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Accident description
Last updated: 22 October 2017
Status:Final
Date:Saturday 3 October 2015
Time:10:20
Type:Silhouette image of generic BE20 model; specific model in this crash may look slightly different
Beechcraft B200 Super King Air
Operator:London Executive Aviation
Registration: G-BYCP
C/n / msn: BB-966
First flight: 1981
Total airframe hrs:14493
Cycles:12222
Engines: 2 Pratt & Whitney Canada PT6A-42
Crew:Fatalities: 1 / Occupants: 1
Passengers:Fatalities: 1 / Occupants: 1
Total:Fatalities: 2 / Occupants: 2
Airplane damage: Destroyed
Airplane fate: Written off (damaged beyond repair)
Location:near Chigwell, Essex (   United Kingdom)
Phase: Initial climb (ICL)
Nature:Ferry/positioning
Departure airport:Stapleford Airport (EGSG), United Kingdom
Destination airport:Brize Norton RAF Station (BZZ/EGVN), United Kingdom
Narrative:
Beech 200 Super King Air G-BYCP was planned to operate a non-commercial flight from Stapleford Aerodrome to RAF Brize Norton with two company employees on board to pick up two passengers for onward travel. The captain occupied the left seat and another pilot occupied the right. The second occupant worked for the operator of G-BYCP but his license was valid on Bombardier Challenger 300 and Embraer ERJ 135/145 aircraft and not on the King Air.
The planned departure time of 08:15 hrs was delayed because of poor meteorological visibility. The general weather conditions were fog and low cloud with a calm wind. At approximately 08:50 hrs the visibility was judged to be approximately 600 m. At approximately 09:15 hrs the visibility was at least 1,000 m and the pilot decided that conditions were suitable for departure.
The planned departure was to turn right after takeoff and intercept the 128° radial from Brookman’s Park VOR (BPK) heading towards the beacon, and climb to a maximum altitude of 2,400 ft amsl to remain below the London TMA which has a lower limit of 2,500 ft amsl. The aircraft took off at 09:21 hrs and was observed climbing in a wings level attitude until it faded from view shortly after takeoff.
After takeoff, the aircraft climbed on a track of approximately 205°M and, when passing approximately 750 ft amsl (565 ft aal), began to turn right. The aircraft continued to climb in the turn until it reached 875 ft amsl (690 ft aal) when it began to descend. The descent continued until the aircraft struck some trees at the edge of a field approximately 1.8 nm southwest of the airport. The pilot and passenger were both fatally injured in the accident, which was not survivable.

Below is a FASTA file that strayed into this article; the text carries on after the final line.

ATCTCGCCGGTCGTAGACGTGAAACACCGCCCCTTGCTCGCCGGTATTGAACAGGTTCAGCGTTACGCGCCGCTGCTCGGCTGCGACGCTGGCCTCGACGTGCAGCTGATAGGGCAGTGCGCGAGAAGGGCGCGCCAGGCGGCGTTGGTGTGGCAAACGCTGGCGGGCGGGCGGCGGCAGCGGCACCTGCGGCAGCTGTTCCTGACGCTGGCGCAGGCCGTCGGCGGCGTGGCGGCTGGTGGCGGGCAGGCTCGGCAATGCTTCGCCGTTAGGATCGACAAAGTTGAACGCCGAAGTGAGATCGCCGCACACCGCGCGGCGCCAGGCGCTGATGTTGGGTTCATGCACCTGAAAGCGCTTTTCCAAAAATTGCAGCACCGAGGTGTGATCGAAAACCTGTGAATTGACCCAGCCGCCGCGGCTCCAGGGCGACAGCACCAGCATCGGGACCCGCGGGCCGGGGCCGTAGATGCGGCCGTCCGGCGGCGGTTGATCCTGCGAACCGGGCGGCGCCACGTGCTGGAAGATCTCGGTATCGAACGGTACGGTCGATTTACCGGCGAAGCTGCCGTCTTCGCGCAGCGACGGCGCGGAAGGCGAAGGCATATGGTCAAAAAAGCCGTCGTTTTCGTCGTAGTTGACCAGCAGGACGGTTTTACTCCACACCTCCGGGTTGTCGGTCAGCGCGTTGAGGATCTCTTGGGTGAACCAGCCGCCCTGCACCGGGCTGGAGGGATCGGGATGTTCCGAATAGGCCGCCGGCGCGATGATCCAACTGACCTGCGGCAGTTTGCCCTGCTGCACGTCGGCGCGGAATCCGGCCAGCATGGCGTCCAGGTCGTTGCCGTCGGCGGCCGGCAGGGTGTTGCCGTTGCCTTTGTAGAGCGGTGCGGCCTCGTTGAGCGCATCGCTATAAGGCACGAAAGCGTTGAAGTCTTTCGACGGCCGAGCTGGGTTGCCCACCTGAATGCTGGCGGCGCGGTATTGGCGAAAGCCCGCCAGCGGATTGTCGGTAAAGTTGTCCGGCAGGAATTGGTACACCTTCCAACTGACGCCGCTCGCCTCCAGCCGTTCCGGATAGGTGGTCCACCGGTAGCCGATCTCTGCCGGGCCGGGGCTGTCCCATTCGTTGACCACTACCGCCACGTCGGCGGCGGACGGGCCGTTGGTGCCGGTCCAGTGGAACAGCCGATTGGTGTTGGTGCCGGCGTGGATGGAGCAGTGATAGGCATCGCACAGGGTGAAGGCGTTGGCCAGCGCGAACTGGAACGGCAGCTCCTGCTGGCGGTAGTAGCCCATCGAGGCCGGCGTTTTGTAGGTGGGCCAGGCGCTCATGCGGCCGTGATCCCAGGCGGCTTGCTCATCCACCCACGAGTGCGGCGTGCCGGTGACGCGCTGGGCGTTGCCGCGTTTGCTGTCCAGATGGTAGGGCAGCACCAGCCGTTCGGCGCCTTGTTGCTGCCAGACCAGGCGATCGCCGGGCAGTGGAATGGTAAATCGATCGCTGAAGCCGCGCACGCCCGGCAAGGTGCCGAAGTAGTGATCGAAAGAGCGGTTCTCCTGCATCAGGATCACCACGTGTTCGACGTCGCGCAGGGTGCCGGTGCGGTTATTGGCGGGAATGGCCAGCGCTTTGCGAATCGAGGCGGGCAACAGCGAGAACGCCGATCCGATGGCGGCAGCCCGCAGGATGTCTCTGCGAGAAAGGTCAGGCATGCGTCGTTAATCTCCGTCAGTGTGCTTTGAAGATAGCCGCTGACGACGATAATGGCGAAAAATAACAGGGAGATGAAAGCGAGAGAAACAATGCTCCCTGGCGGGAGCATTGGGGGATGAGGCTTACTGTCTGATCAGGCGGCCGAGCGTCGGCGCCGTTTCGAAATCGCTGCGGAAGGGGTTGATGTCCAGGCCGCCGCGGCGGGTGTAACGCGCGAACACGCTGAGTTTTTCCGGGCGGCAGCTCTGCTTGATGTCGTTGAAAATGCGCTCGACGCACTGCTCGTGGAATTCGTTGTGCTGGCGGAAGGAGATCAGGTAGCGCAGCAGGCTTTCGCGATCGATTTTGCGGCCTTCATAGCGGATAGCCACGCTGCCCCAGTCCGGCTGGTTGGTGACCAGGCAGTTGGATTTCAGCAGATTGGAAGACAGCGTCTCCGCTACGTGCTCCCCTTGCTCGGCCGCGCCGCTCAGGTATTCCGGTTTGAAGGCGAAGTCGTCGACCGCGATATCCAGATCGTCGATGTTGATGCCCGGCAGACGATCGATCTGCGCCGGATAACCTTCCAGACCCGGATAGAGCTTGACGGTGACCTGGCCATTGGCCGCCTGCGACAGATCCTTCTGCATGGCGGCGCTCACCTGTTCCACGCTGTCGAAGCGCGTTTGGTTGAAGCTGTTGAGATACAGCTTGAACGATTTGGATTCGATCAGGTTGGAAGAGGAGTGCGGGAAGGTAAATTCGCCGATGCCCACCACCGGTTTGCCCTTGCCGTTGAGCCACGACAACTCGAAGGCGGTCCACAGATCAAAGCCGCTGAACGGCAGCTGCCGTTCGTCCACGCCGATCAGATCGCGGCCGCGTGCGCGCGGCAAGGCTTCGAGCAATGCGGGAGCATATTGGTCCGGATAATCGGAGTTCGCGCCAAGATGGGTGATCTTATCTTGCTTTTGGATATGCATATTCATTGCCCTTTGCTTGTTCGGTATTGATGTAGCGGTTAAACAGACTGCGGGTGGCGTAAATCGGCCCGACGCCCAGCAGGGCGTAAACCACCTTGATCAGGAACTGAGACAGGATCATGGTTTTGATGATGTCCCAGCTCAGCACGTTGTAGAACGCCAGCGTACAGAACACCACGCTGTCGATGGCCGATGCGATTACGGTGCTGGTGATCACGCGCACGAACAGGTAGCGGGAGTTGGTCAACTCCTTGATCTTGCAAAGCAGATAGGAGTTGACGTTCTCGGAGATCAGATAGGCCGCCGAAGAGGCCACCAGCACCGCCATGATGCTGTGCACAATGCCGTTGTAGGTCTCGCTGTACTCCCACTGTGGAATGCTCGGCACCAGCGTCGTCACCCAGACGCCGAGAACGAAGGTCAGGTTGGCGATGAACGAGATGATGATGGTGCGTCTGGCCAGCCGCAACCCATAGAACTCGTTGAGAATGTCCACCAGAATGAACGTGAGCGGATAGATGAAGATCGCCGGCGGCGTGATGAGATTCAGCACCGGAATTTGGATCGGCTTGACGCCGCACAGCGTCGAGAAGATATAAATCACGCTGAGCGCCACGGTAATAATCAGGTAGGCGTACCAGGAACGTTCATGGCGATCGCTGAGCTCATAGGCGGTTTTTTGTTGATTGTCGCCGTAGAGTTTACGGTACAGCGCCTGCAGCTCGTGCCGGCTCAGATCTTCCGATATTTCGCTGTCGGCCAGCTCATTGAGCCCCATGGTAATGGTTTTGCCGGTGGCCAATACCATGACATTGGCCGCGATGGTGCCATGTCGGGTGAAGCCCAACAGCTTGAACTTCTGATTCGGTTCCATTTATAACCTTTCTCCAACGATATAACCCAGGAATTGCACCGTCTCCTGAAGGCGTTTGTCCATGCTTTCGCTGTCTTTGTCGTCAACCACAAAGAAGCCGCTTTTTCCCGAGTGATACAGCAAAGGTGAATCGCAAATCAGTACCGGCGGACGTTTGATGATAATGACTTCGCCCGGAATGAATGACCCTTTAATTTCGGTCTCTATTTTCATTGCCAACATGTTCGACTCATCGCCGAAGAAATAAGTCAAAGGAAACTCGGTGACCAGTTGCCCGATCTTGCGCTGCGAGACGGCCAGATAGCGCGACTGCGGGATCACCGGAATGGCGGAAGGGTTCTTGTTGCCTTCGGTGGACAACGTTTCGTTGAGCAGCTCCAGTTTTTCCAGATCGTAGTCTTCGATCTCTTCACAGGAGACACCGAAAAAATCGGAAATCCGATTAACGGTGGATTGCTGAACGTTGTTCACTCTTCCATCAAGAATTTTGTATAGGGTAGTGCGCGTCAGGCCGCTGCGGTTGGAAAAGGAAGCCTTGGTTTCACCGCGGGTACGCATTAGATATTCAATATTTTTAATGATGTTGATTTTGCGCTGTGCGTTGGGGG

Probable Cause:

Conclusion:
Examination of the powerplants showed that they were probably producing medium to high power at impact. There was contradictory evidence as to whether or not the left inboard flap was fully extended at impact but it was concluded that the aircraft would have been controllable even if there had been a flap asymmetry. The possibility of a preaccident control restriction could not be discounted, although the late change of aircraft attitude showed that, had there been a restriction, it cleared itself.
The evidence available suggested a loss of aircraft control while in IMC followed by an unsuccessful attempt to recover the aircraft to safe flight. It is possible that the pilot lost control through a lack of skill but this seemed highly unlikely given that he was properly licensed and had just completed an extensive period of supervised training. Incapacitation of the pilot, followed by an attempted recovery by the additional crew member, was a possibility consistent with the evidence and supported by the post-mortem report. Without direct evidence from within the cockpit, it could not be stated unequivocally that the pilot became incapacitated. Likewise, loss of control due to a lack of skill, control restriction or distraction due to flap asymmetry could not be excluded entirely. On the balance of probabilities, however, it was likely that the pilot lost control of the aircraft due to medical incapacitation and the additional crew member was unable to recover the aircraft in the height available.

Accident investigation:
cover
Investigating agency: AAIB
Status: Investigation completed
Duration: 1 year
Accident number: EW/C2015/10/01
Download report: Final report

Classification:
Flightcrew incapacitation
Loss of control

Follow-up / safety actions

AAIB issued 3 Safety Recommendations

Show all AD's and Safety Recommendations

Photos

photo of Beechcraft B200 Super King Air G-BYCP
photo of Beechcraft B200 Super King Air G-BYCP
Flight parameters
photo of Beechcraft B200 Super King Air G-BYCP
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Map
This map shows the airport of departure and the intended destination of the flight. The line between the airports does not display the exact flight path.
Distance from Stapleford Airport to Brize Norton RAF Station as the crow flies is 120 km (75 miles).
Accident location: Approximate; accuracy within a few kilometers.

This information is not presented as the Flight Safety Foundation or the Aviation Safety Network’s opinion as to the cause of the accident. It is preliminary and is based on the facts as they are known at this time.
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